Most people, but not all, like the idea of being able to move freely without any limitations. Even something as simple as reaching up on the top shelf of a cabinet or bending over to pick something up off the ground can be a challenge. The lack of ability, or Mobility if you will, stems from three possible sources: lack of strength, lack of flexibility, or both resulting in lack of Mobility. While most people don’t bat an eye if they can’t reach something or have a hard time bending to the ground, I know there are those who face the same problem when performing lifts. So here is a little education.
Every person has three types of muscle in their body: smooth, striated, and cardiac. Striated muscle, or skeletal muscle, is the connective tissue in the body that is used to put the body in motion. In an effort to cut this article down, just understand that this muscle has two types of fibers that shorten, resulting in the contraction of the muscle. Therefore, the strength of the muscle is based on how much a muscle is able to contract. This is why when you completely flex a muscle, it grows due to all of the fibers contracting together. One major item of note is that muscles are similar to rubber bands, in that they can stretch. This can be problematic because when the fibers in the muscle are stretched, it is very difficult for them to contract unless you test them in their stretched condition. Case in point, if a lifter never goes completely in the bottom of the squat, they will get “stuck in the bottom” of the squat at the heavier weight.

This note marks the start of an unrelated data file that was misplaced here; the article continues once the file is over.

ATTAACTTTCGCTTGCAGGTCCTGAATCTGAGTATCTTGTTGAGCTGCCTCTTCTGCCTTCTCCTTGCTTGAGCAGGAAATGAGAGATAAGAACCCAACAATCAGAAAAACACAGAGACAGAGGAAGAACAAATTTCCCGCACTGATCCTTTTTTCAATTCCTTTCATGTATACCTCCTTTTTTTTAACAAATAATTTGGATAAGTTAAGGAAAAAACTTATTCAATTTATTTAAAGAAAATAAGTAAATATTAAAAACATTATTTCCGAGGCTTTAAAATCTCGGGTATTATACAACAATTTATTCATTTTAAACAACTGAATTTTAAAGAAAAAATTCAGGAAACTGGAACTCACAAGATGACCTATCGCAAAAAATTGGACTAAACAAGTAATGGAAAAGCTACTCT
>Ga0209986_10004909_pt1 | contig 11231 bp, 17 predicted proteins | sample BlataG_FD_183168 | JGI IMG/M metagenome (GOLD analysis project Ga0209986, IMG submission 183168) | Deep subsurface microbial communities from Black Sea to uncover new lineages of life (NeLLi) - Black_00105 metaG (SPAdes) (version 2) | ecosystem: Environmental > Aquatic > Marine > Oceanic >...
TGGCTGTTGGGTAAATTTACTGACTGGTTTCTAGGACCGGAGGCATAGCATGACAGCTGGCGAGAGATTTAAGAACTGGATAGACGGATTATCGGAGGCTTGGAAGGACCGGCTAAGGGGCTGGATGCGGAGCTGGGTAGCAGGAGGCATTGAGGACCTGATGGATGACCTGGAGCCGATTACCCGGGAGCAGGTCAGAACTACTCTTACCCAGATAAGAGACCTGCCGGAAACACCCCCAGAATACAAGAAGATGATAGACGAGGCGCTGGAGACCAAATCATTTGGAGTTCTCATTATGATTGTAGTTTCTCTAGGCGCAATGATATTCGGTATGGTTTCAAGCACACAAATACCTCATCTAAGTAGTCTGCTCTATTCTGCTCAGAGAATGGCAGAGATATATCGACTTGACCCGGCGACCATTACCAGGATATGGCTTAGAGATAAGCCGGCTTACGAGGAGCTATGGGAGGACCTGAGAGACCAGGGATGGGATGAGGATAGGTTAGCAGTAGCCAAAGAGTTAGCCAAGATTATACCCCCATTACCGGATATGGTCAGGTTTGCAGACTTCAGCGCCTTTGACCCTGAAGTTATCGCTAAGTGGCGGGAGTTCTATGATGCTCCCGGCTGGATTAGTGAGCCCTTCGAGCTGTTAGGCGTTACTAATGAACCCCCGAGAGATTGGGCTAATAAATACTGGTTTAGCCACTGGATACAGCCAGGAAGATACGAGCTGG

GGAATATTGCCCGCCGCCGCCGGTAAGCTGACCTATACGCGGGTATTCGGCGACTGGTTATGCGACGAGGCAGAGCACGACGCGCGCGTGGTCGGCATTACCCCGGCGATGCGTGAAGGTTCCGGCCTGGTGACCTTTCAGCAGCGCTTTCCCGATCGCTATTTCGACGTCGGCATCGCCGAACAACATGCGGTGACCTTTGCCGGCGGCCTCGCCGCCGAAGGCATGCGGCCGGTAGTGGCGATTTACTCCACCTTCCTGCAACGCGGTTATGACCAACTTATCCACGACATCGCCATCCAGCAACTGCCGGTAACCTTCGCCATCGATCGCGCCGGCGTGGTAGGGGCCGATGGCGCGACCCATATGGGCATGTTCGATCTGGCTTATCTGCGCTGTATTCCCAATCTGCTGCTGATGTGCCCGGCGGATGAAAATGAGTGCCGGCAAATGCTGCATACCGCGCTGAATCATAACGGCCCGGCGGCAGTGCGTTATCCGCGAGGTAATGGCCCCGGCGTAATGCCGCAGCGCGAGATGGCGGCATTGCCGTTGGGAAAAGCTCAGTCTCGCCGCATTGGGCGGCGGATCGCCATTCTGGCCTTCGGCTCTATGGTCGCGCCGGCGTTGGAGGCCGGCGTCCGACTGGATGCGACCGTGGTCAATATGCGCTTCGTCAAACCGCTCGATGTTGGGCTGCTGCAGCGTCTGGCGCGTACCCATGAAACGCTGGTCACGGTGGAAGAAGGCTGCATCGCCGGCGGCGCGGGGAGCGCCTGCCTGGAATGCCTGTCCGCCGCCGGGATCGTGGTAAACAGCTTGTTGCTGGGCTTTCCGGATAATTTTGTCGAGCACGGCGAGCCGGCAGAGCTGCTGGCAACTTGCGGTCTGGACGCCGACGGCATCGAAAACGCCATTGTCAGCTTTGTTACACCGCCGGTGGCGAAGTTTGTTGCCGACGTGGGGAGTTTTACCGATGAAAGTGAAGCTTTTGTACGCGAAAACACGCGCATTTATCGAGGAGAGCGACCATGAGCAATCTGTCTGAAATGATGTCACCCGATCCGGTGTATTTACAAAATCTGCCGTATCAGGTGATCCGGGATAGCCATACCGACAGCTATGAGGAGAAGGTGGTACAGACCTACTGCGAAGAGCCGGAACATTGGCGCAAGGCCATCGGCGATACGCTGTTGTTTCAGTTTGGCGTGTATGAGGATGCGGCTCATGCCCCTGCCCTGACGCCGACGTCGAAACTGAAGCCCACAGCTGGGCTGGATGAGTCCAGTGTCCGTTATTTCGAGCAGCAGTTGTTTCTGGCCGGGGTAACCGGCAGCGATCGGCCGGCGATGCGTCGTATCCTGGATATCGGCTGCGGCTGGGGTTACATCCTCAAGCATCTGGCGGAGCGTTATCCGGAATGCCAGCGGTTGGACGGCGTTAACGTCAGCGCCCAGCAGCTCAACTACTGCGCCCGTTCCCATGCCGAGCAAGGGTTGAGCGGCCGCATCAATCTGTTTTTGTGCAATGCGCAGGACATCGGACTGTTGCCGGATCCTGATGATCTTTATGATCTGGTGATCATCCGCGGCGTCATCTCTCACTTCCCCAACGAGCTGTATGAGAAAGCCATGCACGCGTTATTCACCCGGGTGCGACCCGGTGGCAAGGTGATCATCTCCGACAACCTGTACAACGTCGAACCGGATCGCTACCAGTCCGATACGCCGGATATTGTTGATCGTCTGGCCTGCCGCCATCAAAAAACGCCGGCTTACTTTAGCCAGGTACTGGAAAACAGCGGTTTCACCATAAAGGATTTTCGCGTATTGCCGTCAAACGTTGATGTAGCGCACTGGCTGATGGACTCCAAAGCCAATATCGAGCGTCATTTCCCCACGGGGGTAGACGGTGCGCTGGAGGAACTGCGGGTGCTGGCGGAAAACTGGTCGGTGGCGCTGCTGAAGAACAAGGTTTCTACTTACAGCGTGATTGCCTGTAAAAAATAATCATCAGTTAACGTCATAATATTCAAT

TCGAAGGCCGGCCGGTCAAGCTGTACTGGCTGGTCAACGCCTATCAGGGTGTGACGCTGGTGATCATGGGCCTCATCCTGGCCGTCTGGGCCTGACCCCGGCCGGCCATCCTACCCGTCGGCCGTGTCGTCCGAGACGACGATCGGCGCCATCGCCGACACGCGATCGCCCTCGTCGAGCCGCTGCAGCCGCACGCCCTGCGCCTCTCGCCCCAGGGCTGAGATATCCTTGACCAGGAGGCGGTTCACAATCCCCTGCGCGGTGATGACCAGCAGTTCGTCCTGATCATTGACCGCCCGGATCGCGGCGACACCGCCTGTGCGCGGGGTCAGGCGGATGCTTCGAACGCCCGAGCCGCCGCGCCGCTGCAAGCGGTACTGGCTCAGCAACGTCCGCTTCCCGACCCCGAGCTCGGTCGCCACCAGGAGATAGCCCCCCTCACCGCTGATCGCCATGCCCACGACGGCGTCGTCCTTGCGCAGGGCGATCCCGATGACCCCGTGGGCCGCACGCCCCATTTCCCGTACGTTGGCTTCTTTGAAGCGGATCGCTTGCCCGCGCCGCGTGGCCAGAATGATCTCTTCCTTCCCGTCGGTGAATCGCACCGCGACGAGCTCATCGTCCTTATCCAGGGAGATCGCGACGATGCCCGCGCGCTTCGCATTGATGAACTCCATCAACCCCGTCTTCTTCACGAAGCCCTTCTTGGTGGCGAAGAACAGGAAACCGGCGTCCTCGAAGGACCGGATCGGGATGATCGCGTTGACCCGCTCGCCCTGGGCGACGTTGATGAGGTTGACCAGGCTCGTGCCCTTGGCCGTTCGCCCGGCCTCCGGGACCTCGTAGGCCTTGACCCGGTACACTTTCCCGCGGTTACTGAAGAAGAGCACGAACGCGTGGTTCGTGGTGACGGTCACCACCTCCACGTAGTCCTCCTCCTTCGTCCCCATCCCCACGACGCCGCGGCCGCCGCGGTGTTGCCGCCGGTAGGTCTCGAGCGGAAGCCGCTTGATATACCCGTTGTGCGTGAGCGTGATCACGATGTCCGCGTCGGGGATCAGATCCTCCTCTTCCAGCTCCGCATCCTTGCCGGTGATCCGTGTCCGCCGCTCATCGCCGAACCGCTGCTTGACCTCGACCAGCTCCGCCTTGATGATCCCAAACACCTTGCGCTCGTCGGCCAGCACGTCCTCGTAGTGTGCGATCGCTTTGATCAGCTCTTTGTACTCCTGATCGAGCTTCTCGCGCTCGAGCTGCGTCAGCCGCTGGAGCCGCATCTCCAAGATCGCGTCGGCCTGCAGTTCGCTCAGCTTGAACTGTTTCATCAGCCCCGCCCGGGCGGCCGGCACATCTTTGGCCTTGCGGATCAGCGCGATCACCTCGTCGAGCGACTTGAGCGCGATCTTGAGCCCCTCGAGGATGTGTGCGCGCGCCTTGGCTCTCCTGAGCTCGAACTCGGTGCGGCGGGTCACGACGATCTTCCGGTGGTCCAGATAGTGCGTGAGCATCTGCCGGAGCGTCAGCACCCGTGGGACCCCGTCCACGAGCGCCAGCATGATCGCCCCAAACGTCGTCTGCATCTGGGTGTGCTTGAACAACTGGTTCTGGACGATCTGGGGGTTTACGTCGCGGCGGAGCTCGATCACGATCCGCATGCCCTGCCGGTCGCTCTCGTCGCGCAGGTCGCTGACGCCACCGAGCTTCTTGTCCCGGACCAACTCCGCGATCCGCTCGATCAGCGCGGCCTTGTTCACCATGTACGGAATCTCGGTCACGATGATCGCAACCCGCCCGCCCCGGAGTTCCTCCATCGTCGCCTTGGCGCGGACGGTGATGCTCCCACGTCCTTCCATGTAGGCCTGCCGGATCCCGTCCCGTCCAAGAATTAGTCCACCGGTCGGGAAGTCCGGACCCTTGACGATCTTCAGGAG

As stated above, skeletal muscle is similar to a rubber band in that it will stretch. With that being said, the muscle can break if stretched too far, just like the rubber band. What makes the muscles so great is that when you “stretch,” the muscle will elongate. This helps the athlete gain an increased range of motion, such as a deeper squat. One thing that must be address is that once the muscle is elongated, it must be trained to contract at that new length.
So how does this all play together? As athletes we want to be strong and flexible. The problem that usually limits the athlete is that a focus will generally stay with training the muscle with lifts, however, stretching is generally underutilized. This results in the muscle contracting with a significant force, however, only when it’s in a shortened state. As a snowball effect, the shorten state can result in improper positioning, such as not able to keep the weight back on the heels.
Bottom line, stretch. Stretching before a workout, after you warm the muscle up, is beneficial but the most bang for your buck is after a workout. Stretching does two things, it helps the muscle elongate after going through multiple contractions and helps the body rid the muscle of toxins produced from the workout. If you have questions on what to do, ask a coach or youtube Kelly Starrett, the Supple Leopard